Breeds in thickets near slow-moving streams, ponds, swamps, and bogs; in migration and winter, uses a variety of wooded habitats, generally near water, often in mangroves.Back to top
Insects. Also other arthropods, snails, and occasionally small fish.Back to top
Open cup of moss and leaves, lined with fine plant stems, rootlets, hair, and moss. May construct entranceway of whole dead leaves. Nest placed in small hollow or cavity under fallen log, or within roots of an upturned tree.
|Clutch Size:||1-6 eggs|
|Egg Description:||White with dark spots and scrawls concentrated around large end.|
Feeds mainly on ground, wades in shallow water.Back to top
Northern Waterthrush are common and widespread. However, U.S. populations experienced a small decline between 1966 and 2014, according to the North American Breeding Bird Survey. Partners in Flight estimates a global breeding population of 19 million with 28% spending part of the year in the U.S., 72% in Canada, and 25% in Mexico. They rate a 10 out of 20 on the Continental Concern Score and are not listed in the 2014 State of the Birds Report. Back to top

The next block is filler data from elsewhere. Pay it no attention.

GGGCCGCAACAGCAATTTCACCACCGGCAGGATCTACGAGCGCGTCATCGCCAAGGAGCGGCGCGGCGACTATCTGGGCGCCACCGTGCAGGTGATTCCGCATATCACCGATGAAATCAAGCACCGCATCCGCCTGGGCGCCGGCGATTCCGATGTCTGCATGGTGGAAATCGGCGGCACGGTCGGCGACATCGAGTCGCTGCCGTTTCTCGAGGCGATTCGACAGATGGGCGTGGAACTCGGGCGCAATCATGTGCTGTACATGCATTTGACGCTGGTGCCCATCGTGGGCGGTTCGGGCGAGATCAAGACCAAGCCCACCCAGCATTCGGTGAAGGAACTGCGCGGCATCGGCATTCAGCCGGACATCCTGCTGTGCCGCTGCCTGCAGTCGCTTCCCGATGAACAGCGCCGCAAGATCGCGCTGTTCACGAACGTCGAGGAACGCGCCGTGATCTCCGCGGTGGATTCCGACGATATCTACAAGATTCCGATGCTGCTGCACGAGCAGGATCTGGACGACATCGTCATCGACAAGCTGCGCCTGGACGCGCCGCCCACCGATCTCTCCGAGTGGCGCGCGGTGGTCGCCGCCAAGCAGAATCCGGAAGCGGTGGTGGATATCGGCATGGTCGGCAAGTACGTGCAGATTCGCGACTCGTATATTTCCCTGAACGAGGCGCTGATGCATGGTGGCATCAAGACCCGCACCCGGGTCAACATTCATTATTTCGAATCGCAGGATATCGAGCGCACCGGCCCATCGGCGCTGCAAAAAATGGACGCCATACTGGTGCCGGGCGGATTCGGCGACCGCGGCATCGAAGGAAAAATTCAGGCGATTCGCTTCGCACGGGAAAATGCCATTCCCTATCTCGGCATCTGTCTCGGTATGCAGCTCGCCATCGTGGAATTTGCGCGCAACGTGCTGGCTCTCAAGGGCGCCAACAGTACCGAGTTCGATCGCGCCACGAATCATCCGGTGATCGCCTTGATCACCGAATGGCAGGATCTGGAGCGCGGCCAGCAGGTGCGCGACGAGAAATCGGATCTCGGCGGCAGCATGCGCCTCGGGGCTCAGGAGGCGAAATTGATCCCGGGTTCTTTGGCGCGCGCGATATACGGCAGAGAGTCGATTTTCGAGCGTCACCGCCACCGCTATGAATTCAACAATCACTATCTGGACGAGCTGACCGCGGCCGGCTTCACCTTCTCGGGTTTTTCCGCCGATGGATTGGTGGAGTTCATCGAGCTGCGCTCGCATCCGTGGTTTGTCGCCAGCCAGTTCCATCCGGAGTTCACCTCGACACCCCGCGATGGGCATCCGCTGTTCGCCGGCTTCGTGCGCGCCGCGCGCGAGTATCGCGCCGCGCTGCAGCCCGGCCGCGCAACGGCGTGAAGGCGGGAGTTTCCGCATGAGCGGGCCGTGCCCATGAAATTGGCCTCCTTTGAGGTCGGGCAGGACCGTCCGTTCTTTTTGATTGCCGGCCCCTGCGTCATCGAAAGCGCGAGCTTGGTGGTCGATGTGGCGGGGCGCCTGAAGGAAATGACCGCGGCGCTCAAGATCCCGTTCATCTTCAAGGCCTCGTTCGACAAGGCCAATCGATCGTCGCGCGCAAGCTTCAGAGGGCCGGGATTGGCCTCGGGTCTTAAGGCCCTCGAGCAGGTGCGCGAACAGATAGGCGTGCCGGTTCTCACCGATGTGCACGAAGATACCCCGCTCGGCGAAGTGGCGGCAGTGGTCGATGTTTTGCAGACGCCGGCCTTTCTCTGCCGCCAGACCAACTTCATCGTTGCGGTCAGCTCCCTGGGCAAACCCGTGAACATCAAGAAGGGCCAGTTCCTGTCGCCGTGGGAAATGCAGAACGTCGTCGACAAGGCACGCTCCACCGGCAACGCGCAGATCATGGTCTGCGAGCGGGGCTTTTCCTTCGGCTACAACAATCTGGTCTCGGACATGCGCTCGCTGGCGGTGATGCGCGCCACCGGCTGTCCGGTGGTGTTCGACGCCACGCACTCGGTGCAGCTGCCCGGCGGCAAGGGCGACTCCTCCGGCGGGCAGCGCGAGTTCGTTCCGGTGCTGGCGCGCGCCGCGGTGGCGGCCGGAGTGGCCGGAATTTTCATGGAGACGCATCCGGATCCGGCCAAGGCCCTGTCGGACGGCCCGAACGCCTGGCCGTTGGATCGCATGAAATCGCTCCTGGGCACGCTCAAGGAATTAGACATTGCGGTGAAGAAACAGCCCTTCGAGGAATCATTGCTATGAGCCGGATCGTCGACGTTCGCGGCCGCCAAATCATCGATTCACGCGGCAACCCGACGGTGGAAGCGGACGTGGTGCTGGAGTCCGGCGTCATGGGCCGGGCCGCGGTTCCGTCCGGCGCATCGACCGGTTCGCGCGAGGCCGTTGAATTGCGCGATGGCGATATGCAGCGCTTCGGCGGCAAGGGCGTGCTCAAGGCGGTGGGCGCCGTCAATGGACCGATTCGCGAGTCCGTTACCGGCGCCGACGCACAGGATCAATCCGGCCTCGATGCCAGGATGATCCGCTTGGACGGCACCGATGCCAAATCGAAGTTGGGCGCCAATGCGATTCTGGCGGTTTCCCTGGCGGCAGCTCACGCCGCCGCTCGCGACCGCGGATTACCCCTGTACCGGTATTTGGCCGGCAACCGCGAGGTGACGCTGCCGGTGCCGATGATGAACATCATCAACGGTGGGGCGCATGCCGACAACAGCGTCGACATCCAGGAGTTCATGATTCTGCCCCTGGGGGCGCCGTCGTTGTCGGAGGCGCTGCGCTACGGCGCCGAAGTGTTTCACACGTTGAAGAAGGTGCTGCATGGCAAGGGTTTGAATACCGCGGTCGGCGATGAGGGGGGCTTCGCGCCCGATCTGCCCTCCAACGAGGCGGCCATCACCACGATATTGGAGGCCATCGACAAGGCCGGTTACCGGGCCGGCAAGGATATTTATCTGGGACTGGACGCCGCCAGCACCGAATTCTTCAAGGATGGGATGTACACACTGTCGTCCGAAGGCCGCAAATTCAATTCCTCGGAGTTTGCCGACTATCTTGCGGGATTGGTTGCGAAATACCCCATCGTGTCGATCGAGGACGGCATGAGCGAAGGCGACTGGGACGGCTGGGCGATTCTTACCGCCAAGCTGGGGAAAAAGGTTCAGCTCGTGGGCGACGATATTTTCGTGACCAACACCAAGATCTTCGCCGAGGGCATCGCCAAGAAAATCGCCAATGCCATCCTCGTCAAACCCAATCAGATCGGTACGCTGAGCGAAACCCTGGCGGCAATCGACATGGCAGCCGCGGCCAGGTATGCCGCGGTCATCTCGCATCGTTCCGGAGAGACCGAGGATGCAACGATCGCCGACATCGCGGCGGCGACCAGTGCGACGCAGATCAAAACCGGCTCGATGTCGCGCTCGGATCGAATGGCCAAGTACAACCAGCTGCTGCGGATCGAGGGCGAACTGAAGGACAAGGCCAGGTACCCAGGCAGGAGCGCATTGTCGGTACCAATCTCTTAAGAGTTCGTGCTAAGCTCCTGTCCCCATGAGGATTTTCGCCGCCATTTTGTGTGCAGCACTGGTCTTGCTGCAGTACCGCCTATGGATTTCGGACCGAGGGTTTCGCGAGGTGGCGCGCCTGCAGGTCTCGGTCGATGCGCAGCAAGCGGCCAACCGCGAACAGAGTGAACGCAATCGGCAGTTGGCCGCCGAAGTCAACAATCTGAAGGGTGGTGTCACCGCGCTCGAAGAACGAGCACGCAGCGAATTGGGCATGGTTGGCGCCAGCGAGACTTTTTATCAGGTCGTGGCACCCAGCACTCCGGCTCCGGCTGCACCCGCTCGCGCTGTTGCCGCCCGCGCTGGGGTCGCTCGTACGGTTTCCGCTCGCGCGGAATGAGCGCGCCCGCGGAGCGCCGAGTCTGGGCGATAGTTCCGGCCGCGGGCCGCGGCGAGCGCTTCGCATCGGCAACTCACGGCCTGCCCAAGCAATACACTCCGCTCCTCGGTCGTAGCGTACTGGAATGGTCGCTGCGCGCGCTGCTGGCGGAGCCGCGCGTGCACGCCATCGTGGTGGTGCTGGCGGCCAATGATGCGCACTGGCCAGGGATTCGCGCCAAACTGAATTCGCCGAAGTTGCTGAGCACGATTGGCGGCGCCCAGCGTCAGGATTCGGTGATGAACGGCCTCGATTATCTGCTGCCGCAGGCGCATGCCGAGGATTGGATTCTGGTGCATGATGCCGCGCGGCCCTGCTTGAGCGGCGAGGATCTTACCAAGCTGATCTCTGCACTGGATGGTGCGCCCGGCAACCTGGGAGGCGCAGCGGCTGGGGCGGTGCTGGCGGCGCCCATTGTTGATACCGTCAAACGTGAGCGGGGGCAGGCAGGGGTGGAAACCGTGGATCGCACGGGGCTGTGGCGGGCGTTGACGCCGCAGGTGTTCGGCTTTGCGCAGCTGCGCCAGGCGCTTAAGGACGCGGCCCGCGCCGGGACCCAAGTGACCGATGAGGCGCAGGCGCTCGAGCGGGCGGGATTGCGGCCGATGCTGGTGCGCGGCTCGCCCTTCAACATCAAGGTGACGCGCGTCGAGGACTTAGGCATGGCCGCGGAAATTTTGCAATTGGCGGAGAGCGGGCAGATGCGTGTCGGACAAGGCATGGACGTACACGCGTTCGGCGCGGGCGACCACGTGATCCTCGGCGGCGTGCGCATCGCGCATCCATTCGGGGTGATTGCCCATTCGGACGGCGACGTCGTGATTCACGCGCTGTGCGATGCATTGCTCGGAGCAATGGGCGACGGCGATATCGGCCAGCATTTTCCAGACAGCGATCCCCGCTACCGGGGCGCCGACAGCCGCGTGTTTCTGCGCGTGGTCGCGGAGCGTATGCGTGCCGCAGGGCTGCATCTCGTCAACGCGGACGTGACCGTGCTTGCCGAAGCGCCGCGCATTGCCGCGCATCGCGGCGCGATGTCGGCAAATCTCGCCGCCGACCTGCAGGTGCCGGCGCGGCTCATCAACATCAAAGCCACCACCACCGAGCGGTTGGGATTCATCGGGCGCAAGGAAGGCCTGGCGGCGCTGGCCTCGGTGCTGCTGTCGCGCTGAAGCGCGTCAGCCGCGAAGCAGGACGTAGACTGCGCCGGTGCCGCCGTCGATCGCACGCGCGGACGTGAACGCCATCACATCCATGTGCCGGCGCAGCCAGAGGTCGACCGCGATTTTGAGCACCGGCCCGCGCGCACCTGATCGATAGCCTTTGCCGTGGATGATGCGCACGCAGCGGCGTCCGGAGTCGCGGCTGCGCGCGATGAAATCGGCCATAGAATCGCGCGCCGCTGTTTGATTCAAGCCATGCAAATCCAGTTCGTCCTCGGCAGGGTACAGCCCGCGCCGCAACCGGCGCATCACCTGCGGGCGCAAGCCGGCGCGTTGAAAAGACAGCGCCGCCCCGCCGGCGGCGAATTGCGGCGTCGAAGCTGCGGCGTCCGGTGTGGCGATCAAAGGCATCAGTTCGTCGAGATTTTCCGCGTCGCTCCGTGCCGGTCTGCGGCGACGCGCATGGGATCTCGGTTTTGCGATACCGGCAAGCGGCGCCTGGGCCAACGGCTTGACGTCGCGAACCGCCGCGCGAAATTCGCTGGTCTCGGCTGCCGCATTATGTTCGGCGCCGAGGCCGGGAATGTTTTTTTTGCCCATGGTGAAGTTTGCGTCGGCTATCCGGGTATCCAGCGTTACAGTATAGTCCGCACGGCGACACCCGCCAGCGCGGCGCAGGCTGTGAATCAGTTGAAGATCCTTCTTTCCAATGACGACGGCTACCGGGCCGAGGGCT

Lutmerding, J. A. and A. S. Love. Longevity records of North American birds. Version 2015.2. Patuxent Wildlife Research Center, Bird Banding Laboratory 2015.
North American Bird Conservation Initiative. 2014. The State of the Birds 2014 Report. US Department of Interior, Washington, DC, USA.
Partners in Flight (2017). Avian Conservation Assessment Database. 2017.
Sauer, J. R., J. E. Hines, J. E. Fallon, K. L. Pardieck, Jr. Ziolkowski, D. J. and W. A. Link. The North American Breeding Bird Survey, results and analysis 1966-2013 (Version 1.30.15). USGS Patuxtent Wildlife Research Center 2014b. Available from http://www.mbr-pwrc.usgs.gov/bbs/.
Sibley, D. A. (2014). The Sibley guide to birds, second edition. Alfred A. Knopf, New York, USA.
Stephenson, T. and S. Whittle (2013). The Warbler Guide. Princeton University Press, New Jersey, USA.
Whitaker, Darroch M. and Stephen W. Eaton. 2014. Northern Waterthrush (Parkesia noveboracensis), version 2.0. In The Birds of North America (P. G. Rodewald, editor). Cornell Lab of Ornithology, Ithaca, New York, USA.